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This article waslast modified on 2 November 2020.
At a Glance
Why Get Tested?

To monitor treatment for ovarian cancer or to investigate for a possible ovarian cancer.

When To Get Tested?

Before starting therapy for ovarian cancer or if at high risk for developing ovarian cancer, and at intervals during and after treatment. CA 125 may also be request by your GP if you have persistent or frequent symptoms that may be caused by ovarian cancer.

Sample Required?

A blood sample taken from a vein in the arm

Test Preparation Needed?


On average it takes 7 working days for the blood test results to come back from the hospital, depending on the exact tests requested. Some specialist test results may take longer, if samples have to be sent to a reference (specialist) laboratory. The X-ray & scan results may take longer. If you are registered to use the online services of your local practice, you may be able to access your results online. Your GP practice will be able to provide specific details.

If the doctor wants to see you about the result(s), you will be offered an appointment. If you are concerned about your test results, you will need to arrange an appointment with your doctor so that all relevant information including age, ethnicity, health history, signs and symptoms, laboratory and other procedures (radiology, endoscopy, etc.), can be considered.

Lab Tests Online-UK is an educational website designed to provide patients and carers with information on laboratory tests used in medical care. We are not a laboratory and are unable to comment on an individual's health and treatment.

Reference ranges are dependent on many factors, including patient age, sex, sample population, and test method, and numeric test results can have different meanings in different laboratories.

For these reasons, you will not find reference ranges for the majority of tests described on this web site. The lab report containing your test results should include the relevant reference range for your test(s). Please consult your doctor or the laboratory that performed the test(s) to obtain the reference range if you do not have the lab report.

For more information on reference ranges, please read Reference Ranges and What They Mean.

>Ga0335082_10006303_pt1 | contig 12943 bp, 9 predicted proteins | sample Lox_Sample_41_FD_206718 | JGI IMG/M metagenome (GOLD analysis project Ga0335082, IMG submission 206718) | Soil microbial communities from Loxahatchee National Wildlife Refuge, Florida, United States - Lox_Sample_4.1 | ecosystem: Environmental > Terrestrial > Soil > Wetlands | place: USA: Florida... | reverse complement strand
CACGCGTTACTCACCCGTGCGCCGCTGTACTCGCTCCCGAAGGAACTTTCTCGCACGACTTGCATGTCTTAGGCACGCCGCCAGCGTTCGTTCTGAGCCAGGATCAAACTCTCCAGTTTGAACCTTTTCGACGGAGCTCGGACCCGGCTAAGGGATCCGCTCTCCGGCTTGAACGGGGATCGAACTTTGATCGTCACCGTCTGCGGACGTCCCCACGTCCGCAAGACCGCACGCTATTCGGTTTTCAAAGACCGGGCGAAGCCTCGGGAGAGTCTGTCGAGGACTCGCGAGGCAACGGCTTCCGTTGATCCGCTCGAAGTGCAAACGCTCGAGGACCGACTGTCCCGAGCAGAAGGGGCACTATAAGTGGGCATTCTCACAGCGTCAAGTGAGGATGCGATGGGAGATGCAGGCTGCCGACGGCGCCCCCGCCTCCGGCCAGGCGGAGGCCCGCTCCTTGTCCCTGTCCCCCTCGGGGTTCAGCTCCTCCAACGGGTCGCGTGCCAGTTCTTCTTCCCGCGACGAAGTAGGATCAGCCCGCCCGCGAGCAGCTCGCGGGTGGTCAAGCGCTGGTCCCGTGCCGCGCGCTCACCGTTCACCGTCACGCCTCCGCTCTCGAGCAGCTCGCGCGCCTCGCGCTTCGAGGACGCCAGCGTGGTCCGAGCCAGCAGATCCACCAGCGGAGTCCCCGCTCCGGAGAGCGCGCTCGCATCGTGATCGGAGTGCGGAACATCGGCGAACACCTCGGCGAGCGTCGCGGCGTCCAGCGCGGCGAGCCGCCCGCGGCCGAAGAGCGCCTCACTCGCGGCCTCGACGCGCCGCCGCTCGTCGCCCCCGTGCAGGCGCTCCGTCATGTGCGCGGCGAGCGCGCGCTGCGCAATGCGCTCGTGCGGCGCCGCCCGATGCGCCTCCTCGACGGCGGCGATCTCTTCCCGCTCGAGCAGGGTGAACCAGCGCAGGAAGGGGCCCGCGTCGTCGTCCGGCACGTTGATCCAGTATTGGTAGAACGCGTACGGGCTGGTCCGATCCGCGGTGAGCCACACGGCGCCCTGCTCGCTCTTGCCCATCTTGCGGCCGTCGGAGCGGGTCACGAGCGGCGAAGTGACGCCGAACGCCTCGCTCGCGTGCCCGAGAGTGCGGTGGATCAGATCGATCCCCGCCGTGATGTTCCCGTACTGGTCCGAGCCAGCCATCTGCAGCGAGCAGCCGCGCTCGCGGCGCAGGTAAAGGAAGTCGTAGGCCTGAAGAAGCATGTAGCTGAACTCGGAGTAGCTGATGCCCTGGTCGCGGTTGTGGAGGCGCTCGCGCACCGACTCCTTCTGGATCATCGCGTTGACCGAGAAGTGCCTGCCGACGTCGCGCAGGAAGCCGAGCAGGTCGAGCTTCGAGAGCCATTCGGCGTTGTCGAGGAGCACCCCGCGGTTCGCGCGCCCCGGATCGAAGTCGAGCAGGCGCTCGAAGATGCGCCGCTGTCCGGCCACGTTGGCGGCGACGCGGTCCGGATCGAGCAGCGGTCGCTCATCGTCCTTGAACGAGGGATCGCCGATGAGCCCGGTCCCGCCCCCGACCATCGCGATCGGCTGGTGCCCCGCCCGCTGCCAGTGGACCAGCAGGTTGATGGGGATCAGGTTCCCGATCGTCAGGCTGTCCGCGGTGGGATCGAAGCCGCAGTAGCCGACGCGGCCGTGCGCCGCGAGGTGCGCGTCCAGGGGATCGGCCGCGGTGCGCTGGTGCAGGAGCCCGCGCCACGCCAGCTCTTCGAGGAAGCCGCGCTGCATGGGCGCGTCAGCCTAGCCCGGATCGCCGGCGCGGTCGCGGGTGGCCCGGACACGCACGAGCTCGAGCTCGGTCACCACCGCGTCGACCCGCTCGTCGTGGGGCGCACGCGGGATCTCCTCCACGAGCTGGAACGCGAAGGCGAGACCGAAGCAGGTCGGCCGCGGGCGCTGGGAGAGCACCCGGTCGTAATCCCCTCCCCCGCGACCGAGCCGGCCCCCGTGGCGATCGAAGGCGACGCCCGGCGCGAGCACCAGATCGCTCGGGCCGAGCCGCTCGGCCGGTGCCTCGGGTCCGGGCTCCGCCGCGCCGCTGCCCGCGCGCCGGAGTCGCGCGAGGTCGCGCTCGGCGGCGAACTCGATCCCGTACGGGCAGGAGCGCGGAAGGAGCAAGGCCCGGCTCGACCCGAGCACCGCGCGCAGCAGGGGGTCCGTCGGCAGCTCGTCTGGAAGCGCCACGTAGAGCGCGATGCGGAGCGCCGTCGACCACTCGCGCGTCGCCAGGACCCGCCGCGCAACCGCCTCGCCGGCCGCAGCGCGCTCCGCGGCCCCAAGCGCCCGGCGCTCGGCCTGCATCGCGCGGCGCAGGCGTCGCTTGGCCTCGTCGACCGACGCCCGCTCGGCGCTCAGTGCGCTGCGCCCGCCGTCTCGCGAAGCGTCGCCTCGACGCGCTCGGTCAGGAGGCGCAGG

What is being tested?

CA 125 is a protein often found on the surface of ovarian cancer cells and in some normal tissues. It is used as a marker for ovarian cancer. However, CA 125 levels may also be high in other types of non-cancerous conditions, including menstruation, pregnancy, and pelvic inflammatory disease.

Accordion Title
Common Questions
  • How is it used?

    CA 125 is mainly used to monitor therapy during treatment for ovarian cancer. CA 125 is also used to detect whether cancer has come back after treatment is complete. This test is sometimes used to follow women who are at high-risk because they have a family history of ovarian cancer but who do not yet have the disease. CA 125 is also recommended together with pelvic ultrasonography in women aged over 50 years who have persistent, continuous or worsening unexplained tummy pain, bloating, feeling full and/or loss of appetite or problems with urination and in whom a doctor is concerned about a possible ovarian cancer after examining the tummy.

  • When is it requested?

    Before a patient starts treatment for ovarian cancer, the doctor will measure CA 125 to be able to compare it with future measurements. During therapy, doctors use CA 125 testing, at intervals, to follow the response to therapy. CA 125 may also be measured several times after therapy is completed to catch any early signs of the cancer’s return.CA 125 may also be requested by your GP if you have persistent or frequent symptoms (e.g. unexplained tummy pain, bloating, feeling full and/or loss of appetite or problems with urination) to determine if you require an ultrasound scan of the abdomen and pelvis.

  • What does the test result mean?

    If CA 125 levels fall during therapy, this generally indicates that the cancer is responding to treatment. If CA 125 levels rise, the cancer may not be responding to treatment. High CA 125 levels after treatment is complete may indicate that the cancer has come back. In women without a diagnosis of ovarian cancer a raised CA 125 may indicate the need for an ultrasound of the abdomen and pelvis.

  • Is there anything else I should know?

    A CA 125 result that is higher than normal does not always mean a patient has ovarian cancer. CA 125 can be high in many normal or benign conditions (for example, pregnancy, menstruation, uterine fibroids, endometriosis and pelvic inflammatory disease). A CA 125 test isn't accurate enough to use for ovarian cancer screening in the general population, because many noncancerous conditions (such as those described above) can increase the CA 125 result..

  • Is CA125 always increased in ovarian cancer?

    No, not all ovarian cancers  have increased levels of CA 125. Elevated levels have been found in about 80% of women with ovarian cancer.

  • My CA 125 is elevated. Does it mean I have cancer?

    No. CA 125 may be elevated in several other conditions and diseases. CA 125 may normally be increased in early pregnancy and during menstruation. It can also be increased in diseases such as pelvic inflammatory disease or endometriosis and sometimes in hepatitis and cirrhosis of the liver.

  • Does ovarian cancer run in families?

    Family history is a risk factor for ovarian cancer. If you have close family members who have had ovarian cancer, you are at higher risk than someone who has no family history of the disease. Make sure your doctor knows about your family medical history.

    If you have a strong family history of ovarian cancer or you have the BRCA1 or BRCA2 gene mutation, your doctor may recommend a CA 125 test as one way to screen for ovarian cancer.